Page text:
Climate Change and Causal Inefficacy: Why Go Green When It Makes No Difference?

Abstract
Reflection on personal choices and climate change can lead to the thought that nothing an individual does can possibly make a difference to the planet’s future. So why bother going green? This is a version of the problem of causal inefficacy, and it is a particular problem for those with consequentialist leanings. Voters and vegetarians are consulted for help, and a suggestive thought about consistency is pursued. Consequentialist arguments for governmental action are shored up with reflection on consistency, and, hopefully, the result is a solution to the problem: a nearly-consequentialist argument for individual action on climate change.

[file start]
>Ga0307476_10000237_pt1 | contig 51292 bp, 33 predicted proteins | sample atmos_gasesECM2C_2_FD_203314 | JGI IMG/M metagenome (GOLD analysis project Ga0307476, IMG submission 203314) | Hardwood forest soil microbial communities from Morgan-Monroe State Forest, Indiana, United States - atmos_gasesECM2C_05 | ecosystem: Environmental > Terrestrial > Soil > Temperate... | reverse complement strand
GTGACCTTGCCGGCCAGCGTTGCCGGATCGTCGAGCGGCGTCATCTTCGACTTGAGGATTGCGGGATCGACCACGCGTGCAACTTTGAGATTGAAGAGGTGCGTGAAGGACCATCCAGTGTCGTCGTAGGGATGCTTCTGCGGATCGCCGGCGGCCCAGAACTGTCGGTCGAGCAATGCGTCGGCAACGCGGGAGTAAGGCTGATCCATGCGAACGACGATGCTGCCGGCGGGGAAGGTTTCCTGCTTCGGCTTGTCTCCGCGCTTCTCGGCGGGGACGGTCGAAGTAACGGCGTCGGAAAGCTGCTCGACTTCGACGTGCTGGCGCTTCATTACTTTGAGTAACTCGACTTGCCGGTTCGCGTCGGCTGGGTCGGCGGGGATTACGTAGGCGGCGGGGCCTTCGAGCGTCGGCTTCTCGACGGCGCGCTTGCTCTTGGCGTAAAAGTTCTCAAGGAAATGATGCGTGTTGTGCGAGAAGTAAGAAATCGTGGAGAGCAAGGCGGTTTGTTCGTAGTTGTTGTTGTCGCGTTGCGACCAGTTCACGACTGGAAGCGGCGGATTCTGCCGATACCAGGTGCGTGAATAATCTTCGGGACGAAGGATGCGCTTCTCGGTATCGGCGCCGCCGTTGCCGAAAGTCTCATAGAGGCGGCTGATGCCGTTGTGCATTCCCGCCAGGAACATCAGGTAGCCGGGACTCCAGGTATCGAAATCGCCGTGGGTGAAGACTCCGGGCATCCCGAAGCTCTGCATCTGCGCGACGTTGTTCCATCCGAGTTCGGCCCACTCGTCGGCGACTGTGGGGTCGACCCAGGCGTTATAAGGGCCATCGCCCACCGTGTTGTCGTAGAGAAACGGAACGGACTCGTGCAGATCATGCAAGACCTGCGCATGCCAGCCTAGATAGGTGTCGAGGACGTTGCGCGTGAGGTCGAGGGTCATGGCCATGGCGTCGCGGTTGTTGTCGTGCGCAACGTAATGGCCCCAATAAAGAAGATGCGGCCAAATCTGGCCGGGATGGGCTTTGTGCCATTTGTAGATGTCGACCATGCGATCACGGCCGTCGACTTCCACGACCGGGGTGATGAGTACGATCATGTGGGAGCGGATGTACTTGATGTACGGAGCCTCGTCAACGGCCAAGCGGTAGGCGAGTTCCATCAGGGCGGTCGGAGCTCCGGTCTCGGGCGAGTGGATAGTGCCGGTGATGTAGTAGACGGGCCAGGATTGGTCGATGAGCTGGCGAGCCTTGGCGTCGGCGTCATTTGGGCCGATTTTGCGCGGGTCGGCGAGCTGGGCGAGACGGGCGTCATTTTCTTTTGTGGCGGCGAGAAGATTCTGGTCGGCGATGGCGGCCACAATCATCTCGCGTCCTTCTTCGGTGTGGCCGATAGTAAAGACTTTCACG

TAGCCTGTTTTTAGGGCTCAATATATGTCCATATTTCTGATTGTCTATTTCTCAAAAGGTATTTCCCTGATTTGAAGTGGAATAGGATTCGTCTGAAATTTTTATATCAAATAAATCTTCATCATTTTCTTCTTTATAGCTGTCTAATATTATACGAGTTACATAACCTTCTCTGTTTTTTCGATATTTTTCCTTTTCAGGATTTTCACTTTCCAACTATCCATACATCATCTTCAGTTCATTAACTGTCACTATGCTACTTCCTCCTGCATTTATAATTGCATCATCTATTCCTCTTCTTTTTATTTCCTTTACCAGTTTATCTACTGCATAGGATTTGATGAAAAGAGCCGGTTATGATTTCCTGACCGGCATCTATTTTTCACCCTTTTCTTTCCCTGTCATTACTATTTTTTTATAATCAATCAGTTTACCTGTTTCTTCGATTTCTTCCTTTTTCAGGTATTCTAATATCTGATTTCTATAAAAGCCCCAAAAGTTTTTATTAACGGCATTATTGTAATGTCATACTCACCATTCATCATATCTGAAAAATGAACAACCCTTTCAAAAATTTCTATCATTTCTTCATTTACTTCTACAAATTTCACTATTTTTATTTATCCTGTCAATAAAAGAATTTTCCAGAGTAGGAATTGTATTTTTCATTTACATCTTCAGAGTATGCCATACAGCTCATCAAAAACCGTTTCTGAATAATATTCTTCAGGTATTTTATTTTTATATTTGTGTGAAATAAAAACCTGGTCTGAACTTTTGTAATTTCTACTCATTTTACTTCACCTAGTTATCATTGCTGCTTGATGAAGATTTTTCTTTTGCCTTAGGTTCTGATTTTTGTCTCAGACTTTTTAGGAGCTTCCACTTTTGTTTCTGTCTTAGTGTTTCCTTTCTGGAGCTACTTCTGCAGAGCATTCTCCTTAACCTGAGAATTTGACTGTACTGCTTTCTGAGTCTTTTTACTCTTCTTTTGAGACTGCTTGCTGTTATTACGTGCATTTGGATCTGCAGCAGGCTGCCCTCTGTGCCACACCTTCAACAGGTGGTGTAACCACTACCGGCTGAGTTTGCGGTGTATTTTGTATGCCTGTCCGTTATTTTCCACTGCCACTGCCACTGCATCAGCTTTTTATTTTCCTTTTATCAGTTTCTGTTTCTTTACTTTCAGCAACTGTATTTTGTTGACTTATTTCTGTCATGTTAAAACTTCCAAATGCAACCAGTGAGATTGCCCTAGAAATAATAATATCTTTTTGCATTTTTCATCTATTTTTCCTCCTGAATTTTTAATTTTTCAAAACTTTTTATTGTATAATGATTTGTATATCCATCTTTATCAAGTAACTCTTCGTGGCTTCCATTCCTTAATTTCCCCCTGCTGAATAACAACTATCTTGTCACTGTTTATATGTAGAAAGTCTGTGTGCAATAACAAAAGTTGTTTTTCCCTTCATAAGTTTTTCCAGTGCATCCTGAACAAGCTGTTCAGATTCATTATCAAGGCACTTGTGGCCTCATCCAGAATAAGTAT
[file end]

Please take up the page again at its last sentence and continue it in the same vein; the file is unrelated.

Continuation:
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DOI 10.1017/S1358246111000269
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References found in this work BETA
Utilitarianism and Vegetarianism.Peter Singer - 1980 - Philosophy and Public Affairs 9 (4):325-337.
Why Citizens Should Vote: A Causal Responsibility Approach.Alvin I. Goldman - 1999 - Social Philosophy and Policy 16 (2):201.
Expected Utility, Contributory Causation, and Vegetarianism.Gaverick Matheny - 2002 - Journal of Applied Philosophy 19 (3):293–297.
Utilitarianism, Vegetarianism, and Animal Rights.Tom Regan - 1980 - Philosophy and Public Affairs 9 (4):305-324.

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